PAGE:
Farfield Mill has exhibitions about wool and weaving, craft workshops, crafts and books to buy and a pleasant café.

Time: 30-60 minutes each way, plus time spent at the Mill.
Easy walking, varied scenery and good birdlife by the river.
Not suitable for prams, buggies or wheelchairs.

Farfield Mill walkStarting from Sedbergh Information and Book Centre, turn left and walk to the end of the street; keep going past Westwood Books on the left; at the zebra crossing cross over the main road and continue to walk in the same direction, past Settlebeck School, to the junction of the A683 with the A684 to Garsdale.

Farfield Mill walkTurn onto the A684 for about 200 metres until you reach New Bridge. Take the path on the left just before the bridge, and walk upstream with the River Rawthey on your right.

 

Farfield Mill walk

Along this stretch of the river there are often duck to be seen and, in summer, lots of swallows.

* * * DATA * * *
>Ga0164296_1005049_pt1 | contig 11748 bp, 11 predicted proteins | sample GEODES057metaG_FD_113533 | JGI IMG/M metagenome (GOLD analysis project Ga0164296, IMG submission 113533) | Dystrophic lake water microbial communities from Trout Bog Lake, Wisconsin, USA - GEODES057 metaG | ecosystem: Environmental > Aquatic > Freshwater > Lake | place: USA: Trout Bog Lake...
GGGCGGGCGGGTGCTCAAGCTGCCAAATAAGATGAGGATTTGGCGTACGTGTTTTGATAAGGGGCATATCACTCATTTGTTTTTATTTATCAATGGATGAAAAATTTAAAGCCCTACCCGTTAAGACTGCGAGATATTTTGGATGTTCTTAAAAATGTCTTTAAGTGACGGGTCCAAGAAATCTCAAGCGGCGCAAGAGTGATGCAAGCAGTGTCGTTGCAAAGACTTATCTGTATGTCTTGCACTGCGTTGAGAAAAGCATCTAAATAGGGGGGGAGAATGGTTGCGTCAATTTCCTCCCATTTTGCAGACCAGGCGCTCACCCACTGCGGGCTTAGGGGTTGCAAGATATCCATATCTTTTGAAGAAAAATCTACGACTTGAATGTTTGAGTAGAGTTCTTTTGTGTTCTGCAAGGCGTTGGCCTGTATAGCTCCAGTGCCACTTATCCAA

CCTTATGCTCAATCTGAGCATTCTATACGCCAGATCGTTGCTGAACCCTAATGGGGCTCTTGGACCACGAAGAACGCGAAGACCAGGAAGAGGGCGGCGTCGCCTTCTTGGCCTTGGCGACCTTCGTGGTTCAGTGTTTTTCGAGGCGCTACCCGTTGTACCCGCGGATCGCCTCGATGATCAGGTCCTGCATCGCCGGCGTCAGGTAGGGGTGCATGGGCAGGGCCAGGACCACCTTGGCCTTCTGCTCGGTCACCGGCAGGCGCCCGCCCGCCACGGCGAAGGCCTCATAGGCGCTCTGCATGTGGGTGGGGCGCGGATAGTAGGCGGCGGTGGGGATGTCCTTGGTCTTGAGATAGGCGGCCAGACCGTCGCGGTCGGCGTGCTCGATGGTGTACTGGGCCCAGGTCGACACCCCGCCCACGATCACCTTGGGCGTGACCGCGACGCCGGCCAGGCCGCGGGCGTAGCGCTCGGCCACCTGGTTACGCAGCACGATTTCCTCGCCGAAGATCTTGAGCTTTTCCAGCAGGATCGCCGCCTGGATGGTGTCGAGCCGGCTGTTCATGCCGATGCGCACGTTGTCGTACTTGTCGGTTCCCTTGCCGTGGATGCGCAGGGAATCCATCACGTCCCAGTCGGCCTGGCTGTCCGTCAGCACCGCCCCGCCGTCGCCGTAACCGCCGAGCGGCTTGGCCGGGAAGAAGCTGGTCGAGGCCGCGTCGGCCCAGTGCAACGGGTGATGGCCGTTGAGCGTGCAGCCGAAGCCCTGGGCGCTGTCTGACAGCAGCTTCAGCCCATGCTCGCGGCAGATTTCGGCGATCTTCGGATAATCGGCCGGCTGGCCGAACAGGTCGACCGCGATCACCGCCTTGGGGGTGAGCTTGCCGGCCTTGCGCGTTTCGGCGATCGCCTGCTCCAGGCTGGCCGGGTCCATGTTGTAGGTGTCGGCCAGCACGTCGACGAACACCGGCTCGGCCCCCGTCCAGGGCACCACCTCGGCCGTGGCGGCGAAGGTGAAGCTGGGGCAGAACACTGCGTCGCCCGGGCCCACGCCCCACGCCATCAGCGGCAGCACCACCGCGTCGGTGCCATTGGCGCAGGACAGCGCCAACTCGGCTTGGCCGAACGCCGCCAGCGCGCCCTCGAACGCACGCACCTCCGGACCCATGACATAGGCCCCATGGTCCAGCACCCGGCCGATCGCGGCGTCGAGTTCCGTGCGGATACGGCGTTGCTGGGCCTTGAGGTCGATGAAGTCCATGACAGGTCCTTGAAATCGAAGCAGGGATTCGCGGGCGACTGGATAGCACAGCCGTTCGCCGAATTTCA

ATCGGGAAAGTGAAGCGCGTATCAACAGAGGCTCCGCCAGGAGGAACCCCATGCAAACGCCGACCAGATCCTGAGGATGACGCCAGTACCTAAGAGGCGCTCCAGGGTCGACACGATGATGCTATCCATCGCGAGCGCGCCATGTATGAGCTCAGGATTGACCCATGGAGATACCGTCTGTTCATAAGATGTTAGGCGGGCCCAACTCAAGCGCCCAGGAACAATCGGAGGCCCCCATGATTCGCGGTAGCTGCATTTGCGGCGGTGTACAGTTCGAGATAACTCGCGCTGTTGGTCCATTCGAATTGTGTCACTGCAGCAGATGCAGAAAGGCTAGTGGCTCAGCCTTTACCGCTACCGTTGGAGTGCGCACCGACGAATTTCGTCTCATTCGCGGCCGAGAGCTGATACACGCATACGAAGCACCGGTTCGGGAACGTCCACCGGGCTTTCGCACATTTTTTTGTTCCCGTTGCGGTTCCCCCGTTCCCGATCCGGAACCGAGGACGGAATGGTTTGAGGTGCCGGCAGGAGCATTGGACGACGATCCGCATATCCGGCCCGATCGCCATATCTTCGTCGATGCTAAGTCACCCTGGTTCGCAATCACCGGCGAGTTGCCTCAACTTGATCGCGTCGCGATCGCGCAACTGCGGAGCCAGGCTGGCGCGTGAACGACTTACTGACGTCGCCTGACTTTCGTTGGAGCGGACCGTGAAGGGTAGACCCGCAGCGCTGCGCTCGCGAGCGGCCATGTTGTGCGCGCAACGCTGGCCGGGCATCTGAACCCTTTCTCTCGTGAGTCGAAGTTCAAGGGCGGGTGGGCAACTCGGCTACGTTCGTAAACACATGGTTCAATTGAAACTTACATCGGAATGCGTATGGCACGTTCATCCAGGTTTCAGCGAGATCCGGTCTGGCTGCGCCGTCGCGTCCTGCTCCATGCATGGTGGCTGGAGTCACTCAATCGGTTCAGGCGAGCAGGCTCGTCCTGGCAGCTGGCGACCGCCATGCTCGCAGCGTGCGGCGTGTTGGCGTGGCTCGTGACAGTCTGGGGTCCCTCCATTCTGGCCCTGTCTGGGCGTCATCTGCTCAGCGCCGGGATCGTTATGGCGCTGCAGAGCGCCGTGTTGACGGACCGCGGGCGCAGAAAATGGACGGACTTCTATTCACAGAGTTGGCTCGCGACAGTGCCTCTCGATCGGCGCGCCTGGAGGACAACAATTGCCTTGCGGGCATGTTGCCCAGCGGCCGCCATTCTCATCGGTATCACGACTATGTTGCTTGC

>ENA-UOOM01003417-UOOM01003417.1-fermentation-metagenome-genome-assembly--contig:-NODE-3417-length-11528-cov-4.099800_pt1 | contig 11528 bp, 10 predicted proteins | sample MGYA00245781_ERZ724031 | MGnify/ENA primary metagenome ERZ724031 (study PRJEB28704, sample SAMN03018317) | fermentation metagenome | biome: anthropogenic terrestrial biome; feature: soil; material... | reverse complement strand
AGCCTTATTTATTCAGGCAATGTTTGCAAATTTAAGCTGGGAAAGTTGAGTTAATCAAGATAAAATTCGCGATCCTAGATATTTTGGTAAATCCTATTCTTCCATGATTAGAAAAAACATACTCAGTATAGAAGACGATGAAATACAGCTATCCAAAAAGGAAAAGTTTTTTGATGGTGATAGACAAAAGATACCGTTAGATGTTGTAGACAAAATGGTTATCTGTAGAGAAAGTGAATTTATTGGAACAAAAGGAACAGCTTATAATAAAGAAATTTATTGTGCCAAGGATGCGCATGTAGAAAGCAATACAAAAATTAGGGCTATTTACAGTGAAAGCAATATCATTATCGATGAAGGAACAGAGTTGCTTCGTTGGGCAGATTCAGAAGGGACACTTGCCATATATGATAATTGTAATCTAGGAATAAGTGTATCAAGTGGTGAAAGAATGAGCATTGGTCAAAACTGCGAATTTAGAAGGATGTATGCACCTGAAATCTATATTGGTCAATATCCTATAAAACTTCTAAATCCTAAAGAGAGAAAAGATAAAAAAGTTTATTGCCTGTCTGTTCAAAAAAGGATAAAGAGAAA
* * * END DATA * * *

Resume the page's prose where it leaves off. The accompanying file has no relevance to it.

Farfield Mill walk

Continue to follow the path keeping the river on your right.

You will come to a series of gates, steep steps and stiles as well as a little bridge.

 

Farfield Mill walk

At the foot of the steps you will see the Clough River joining the Rawthey.

Farfield Mill walkThe last field before the road often contains rare breed Hebridean sheep.

Farfield Mill walk

Both the path and the river bend left and ahead you will be able to see stone steps over a wall that will take you briefly onto the main A683 road.

Turn right here over the bridge and you will see a tarmac track going off on your right.

Farfield Mill walk

Follow this track for a few hundred metres until it comes to a bridge and a row of three-storey cottages, formerly weavers’ cottages.

There is a path leading uphill beside the first cottage; follow it, and in a short distance you will see Farfield Mill Arts and Heritage Centre on your left.
Farfield Mill walk

The best way to return is to retrace your steps. However, if you don’t mind the traffic, you may turn left at the row of cottages and follow the lane to the A684, where you turn right to walk back into Sedbergh.

Words by Hilary Dixon. Photos by Chris Wood